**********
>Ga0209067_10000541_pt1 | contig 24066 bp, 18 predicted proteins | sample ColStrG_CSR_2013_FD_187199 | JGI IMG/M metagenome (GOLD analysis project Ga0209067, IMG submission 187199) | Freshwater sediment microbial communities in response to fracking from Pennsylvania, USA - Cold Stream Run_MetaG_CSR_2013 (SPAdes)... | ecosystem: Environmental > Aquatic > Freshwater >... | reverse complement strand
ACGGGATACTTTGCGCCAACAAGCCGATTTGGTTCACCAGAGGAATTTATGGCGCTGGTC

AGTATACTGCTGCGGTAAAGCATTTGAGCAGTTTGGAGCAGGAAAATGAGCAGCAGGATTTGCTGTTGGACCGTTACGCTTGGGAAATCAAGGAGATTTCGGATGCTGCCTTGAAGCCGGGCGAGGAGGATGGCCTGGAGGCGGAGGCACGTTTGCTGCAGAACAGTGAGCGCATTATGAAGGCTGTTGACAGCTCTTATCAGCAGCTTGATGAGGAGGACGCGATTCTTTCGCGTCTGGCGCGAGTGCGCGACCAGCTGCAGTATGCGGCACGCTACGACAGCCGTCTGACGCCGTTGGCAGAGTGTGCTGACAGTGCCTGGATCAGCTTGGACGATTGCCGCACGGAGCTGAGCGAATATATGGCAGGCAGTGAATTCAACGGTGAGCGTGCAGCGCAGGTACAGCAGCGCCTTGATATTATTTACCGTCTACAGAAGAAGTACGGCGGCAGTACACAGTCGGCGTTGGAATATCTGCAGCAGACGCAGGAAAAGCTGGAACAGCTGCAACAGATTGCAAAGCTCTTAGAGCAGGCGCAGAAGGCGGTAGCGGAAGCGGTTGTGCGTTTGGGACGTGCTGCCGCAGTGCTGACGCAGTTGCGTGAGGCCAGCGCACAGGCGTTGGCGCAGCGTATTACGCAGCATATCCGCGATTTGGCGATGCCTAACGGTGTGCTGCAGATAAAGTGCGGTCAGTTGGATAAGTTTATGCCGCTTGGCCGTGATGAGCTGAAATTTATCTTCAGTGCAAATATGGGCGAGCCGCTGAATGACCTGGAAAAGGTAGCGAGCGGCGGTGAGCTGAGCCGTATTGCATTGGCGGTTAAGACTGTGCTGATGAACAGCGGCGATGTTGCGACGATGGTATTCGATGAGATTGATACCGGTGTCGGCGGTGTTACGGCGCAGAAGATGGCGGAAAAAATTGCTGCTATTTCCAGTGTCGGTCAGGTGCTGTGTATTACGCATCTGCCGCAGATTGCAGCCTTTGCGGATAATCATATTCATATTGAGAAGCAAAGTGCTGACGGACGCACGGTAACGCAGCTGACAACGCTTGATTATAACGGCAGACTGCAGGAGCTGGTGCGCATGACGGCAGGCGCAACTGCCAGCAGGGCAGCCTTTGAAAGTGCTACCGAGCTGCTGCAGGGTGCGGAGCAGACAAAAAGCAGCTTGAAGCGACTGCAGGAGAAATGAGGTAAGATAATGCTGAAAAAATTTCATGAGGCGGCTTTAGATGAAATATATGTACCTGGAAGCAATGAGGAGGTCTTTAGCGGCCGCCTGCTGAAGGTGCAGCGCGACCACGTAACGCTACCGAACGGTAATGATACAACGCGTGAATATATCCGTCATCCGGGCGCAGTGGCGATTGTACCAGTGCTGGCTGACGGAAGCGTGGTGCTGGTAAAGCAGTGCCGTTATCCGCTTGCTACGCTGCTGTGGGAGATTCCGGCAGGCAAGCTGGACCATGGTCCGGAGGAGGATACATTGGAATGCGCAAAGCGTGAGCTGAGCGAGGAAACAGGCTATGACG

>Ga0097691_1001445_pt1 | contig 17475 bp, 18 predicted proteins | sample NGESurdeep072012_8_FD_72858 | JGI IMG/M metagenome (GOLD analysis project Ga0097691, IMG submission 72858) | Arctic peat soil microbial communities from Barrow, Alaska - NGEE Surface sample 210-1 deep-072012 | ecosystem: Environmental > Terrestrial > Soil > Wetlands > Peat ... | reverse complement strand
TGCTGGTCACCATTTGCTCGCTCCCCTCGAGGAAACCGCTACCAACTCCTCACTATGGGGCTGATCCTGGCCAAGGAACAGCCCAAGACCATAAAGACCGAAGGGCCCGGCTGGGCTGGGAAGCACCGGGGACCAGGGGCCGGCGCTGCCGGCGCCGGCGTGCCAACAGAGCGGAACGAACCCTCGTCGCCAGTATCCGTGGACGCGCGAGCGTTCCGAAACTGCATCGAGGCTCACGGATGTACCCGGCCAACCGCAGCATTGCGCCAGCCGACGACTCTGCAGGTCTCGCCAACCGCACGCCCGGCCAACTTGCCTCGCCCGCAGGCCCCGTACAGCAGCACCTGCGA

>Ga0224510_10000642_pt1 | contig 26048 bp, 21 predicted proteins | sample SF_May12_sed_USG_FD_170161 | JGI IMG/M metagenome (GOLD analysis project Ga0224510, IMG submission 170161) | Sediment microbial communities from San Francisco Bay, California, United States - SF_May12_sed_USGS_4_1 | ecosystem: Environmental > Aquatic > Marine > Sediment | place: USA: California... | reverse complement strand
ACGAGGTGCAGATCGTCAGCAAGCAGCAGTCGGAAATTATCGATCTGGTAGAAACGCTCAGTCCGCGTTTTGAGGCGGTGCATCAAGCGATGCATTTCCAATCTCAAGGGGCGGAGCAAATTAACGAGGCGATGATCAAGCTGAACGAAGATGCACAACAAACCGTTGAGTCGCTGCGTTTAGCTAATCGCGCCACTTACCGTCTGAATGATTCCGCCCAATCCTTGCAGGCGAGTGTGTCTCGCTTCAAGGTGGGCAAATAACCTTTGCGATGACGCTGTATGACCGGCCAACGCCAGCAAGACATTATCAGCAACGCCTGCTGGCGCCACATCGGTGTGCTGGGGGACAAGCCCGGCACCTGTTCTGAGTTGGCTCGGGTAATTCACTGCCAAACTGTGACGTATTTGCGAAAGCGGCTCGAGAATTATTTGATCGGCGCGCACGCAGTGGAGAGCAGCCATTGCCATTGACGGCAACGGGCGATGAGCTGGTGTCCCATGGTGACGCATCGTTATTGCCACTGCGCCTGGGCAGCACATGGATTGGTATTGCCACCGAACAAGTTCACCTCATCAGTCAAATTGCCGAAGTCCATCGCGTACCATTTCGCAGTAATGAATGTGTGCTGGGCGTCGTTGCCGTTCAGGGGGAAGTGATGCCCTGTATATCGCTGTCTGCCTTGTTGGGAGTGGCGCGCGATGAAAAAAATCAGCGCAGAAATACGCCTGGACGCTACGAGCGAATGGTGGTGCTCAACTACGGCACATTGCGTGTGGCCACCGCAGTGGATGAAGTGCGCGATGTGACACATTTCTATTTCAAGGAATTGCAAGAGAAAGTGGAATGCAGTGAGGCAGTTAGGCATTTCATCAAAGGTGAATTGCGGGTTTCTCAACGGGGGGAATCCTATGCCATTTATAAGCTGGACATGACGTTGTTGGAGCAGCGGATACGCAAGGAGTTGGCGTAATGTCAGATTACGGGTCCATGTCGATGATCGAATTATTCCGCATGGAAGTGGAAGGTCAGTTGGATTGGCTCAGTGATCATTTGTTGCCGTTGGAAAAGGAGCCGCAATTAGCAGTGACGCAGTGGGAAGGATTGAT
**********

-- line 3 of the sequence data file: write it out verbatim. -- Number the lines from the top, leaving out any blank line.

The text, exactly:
AGTATACTGCTGCGGTAAAGCATTTGAGCAGTTTGGAGCAGGAAAATGAGCAGCAGGATTTGCTGTTGGACCGTTACGCTTGGGAAATCAAGGAGATTTCGGATGCTGCCTTGAAGCCGGGCGAGGAGGATGGCCTGGAGGCGGAGGCACGTTTGCTGCAGAACAGTGAGCGCATTATGAAGGCTGTTGACAGCTCTTATCAGCAGCTTGATGAGGAGGACGCGATTCTTTCGCGTCTGGCGCGAGTGCGCGACCAGCTGCAGTATGCGGCACGCTACGACAGCCGTCTGACGCCGTTGGCAGAGTGTGCTGACAGTGCCTGGATCAGCTTGGACGATTGCCGCACGGAGCTGAGCGAATATATGGCAGGCAGTGAATTCAACGGTGAGCGTGCAGCGCAGGTACAGCAGCGCCTTGATATTATTTACCGTCTACAGAAGAAGTACGGCGGCAGTACACAGTCGGCGTTGGAATATCTGCAGCAGACGCAGGAAAAGCTGGAACAGCTGCAACAGATTGCAAAGCTCTTAGAGCAGGCGCAGAAGGCGGTAGCGGAAGCGGTTGTGCGTTTGGGACGTGCTGCCGCAGTGCTGACGCAGTTGCGTGAGGCCAGCGCACAGGCGTTGGCGCAGCGTATTACGCAGCATATCCGCGATTTGGCGATGCCTAACGGTGTGCTGCAGATAAAGTGCGGTCAGTTGGATAAGTTTATGCCGCTTGGCCGTGATGAGCTGAAATTTATCTTCAGTGCAAATATGGGCGAGCCGCTGAATGACCTGGAAAAGGTAGCGAGCGGCGGTGAGCTGAGCCGTATTGCATTGGCGGTTAAGACTGTGCTGATGAACAGCGGCGATGTTGCGACGATGGTATTCGATGAGATTGATACCGGTGTCGGCGGTGTTACGGCGCAGAAGATGGCGGAAAAAATTGCTGCTATTTCCAGTGTCGGTCAGGTGCTGTGTATTACGCATCTGCCGCAGATTGCAGCCTTTGCGGATAATCATATTCATATTGAGAAGCAAAGTGCTGACGGACGCACGGTAACGCAGCTGACAACGCTTGATTATAACGGCAGACTGCAGGAGCTGGTGCGCATGACGGCAGGCGCAACTGCCAGCAGGGCAGCCTTTGAAAGTGCTACCGAGCTGCTGCAGGGTGCGGAGCAGACAAAAAGCAGCTTGAAGCGACTGCAGGAGAAATGAGGTAAGATAATGCTGAAAAAATTTCATGAGGCGGCTTTAGATGAAATATATGTACCTGGAAGCAATGAGGAGGTCTTTAGCGGCCGCCTGCTGAAGGTGCAGCGCGACCACGTAACGCTACCGAACGGTAATGATACAACGCGTGAATATATCCGTCATCCGGGCGCAGTGGCGATTGTACCAGTGCTGGCTGACGGAAGCGTGGTGCTGGTAAAGCAGTGCCGTTATCCGCTTGCTACGCTGCTGTGGGAGATTCCGGCAGGCAAGCTGGACCATGGTCCGGAGGAGGATACATTGGAATGCGCAAAGCGTGAGCTGAGCGAGGAAACAGGCTATGACG